I’m sure you’re wondering what this is a picture of. Let me give you some clues. New, it’s around $7-10. Used it could cost me as much as $150. It doesn’t make noise but what it touches makes enough noise to stop using it.
Ready to give up? It’s an axle bearing from our recumbent exercise bicycle that causes it to rattle when I ride it — enough to make me think I was tearing up the bike. If you look closely at the photo (you can click on it for a larger version), you’ll see a pretty good scratch that starts at about 1 o’clock and goes all the way around until just shy of 3 o’clock. Either this baby was hammered in wrong at the factory or something got caught in in later to cause the damage. Just that little scratch/dent causes the ball bearings to stick during the rotation and that causes the flywheel assembly to rattle as it picks up speed.
We spent over $150 for the bike a couple of years ago and I was thinking that the bike would require a costly replacement part to fix because it’s past the warranty period. I needed the bike fixed so I could exercise, so I began dismantling the bike last night. I took off the housing around the flywheel which required removal of one of the pedals and removing the main spring for the V-Belt.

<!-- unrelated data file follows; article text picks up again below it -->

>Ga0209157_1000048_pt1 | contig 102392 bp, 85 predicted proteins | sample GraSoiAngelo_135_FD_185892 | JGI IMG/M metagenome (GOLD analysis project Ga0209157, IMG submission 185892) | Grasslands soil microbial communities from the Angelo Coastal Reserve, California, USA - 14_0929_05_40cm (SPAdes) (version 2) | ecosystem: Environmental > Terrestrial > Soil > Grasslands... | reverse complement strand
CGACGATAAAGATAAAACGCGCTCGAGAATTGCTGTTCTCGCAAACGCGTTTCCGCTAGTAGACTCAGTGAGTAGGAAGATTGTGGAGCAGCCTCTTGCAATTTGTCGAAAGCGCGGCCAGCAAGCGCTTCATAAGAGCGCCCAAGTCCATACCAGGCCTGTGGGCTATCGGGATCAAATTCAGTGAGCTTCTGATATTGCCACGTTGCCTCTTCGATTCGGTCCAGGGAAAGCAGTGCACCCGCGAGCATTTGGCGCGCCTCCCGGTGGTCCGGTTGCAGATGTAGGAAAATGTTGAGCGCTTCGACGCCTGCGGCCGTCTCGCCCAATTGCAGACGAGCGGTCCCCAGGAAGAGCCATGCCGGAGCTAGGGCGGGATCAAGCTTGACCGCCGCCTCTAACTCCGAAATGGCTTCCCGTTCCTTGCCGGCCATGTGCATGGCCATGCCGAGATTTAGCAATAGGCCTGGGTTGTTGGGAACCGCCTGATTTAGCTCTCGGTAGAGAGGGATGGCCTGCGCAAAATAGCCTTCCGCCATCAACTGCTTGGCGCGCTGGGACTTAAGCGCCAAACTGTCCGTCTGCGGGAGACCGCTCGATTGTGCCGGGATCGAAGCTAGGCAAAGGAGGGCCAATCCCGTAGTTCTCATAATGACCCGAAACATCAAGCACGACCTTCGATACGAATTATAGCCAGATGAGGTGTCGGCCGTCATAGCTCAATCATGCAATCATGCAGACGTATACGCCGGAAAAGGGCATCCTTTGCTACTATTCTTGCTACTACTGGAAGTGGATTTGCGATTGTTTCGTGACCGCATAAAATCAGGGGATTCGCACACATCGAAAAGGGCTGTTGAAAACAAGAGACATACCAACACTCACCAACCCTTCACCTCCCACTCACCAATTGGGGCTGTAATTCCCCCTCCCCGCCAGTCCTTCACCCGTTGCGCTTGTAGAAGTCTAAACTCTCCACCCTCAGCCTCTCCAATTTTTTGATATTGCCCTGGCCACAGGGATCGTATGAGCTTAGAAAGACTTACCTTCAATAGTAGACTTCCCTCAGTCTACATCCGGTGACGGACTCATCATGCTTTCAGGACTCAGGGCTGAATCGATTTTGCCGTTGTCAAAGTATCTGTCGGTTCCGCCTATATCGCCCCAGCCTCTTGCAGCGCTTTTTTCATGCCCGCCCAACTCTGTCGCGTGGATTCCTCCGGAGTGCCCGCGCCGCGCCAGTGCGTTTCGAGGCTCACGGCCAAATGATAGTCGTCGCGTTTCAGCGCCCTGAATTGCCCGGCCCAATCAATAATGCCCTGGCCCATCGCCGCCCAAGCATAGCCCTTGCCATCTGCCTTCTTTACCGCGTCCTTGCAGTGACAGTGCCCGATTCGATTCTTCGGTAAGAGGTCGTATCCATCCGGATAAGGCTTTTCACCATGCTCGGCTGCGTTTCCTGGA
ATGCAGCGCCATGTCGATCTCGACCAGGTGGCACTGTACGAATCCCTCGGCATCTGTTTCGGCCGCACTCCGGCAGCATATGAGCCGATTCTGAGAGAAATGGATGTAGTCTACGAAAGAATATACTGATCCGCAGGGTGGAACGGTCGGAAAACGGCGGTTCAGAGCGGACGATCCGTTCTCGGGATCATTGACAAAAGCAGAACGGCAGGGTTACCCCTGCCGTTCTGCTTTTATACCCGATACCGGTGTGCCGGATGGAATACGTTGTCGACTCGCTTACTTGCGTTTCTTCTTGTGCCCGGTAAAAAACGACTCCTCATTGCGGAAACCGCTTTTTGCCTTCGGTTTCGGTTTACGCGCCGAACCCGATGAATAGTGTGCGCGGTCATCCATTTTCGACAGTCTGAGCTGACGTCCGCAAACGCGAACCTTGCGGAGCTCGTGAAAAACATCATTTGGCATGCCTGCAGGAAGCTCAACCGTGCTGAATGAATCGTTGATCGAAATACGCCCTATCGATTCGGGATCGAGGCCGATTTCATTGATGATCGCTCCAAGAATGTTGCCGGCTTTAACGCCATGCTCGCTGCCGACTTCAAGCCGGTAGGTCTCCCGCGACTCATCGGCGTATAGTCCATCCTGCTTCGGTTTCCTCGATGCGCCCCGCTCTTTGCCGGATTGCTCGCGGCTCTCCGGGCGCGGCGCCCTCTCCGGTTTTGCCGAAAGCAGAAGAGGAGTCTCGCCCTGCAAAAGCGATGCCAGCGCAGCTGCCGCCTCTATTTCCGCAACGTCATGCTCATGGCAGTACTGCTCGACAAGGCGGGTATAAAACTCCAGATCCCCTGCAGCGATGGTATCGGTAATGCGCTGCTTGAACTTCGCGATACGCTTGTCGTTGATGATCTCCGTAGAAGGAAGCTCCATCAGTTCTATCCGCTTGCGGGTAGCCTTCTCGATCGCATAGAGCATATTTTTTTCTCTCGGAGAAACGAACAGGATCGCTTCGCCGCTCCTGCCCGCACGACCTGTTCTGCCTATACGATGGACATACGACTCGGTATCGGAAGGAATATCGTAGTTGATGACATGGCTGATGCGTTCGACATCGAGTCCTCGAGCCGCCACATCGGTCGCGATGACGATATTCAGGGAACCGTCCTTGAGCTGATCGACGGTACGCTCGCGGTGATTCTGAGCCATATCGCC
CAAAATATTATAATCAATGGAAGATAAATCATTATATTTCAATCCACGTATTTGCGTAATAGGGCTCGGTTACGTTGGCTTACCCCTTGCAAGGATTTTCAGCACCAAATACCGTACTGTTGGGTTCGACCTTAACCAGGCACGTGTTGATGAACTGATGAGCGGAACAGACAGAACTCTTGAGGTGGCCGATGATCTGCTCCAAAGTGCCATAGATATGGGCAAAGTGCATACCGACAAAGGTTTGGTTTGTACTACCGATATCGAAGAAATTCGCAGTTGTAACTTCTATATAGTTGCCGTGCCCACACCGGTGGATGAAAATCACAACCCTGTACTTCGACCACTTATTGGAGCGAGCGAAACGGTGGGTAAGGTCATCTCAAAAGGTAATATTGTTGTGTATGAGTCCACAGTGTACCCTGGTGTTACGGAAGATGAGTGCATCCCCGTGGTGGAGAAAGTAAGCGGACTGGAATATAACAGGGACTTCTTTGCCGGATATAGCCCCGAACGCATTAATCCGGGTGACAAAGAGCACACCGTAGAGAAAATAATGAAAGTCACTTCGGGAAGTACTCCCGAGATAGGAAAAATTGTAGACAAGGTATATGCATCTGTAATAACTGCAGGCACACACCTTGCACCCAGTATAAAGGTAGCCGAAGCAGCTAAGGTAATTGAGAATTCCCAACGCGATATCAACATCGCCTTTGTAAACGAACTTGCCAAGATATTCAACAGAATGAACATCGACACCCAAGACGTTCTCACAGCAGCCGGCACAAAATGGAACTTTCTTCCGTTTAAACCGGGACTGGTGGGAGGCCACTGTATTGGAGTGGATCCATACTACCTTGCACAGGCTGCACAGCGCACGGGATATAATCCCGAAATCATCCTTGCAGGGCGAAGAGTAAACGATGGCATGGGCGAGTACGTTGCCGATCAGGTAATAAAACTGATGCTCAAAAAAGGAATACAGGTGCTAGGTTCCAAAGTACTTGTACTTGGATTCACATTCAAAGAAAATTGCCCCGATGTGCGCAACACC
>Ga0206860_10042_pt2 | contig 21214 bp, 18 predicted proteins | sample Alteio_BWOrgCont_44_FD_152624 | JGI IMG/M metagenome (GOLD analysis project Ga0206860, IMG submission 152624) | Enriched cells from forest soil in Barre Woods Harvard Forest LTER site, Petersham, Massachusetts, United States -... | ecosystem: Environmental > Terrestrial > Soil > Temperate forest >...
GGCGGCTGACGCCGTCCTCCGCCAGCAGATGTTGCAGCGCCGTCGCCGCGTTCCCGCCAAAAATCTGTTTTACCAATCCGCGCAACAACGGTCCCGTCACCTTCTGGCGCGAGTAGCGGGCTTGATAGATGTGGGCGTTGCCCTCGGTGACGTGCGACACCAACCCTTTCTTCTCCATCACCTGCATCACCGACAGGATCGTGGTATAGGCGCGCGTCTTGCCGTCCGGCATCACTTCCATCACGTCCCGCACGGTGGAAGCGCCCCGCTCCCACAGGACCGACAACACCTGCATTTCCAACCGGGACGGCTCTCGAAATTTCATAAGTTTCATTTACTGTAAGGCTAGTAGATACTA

Once I was able to remove the flywheel assembly, I ran into an issue with not being able to free the main axle bolt. The following evening, I managed to get the axle bolt to come off using ViseGrip pliers, removed the main axle pin and then found the bearing in the picture. Once I realized it was a bearing, I knew I had a good shot at fixing the problem, but at a reasonable cost.
Then I did searches online using the 6900Z number listed on the side. I was surprised to find the bearing in a few minutes (I’ve had other replacement part searches go on for hours). I actually had about 6 companies (1 in China) I could order from. The cheapest and slowest option was China (1 month) so I ordered from panzit.com. They had a very easy to use website and the picture of the part showed higher quality craftsmanship.
Once the parts arrive, it should take me about an hour to put the bike back together and test it out. I’ll update this article with how it turns out.
If I wasn’t willing to try and take apart the bike, I would have been faced with disposing of the old bike and paying $150 (or more for a new one). -MC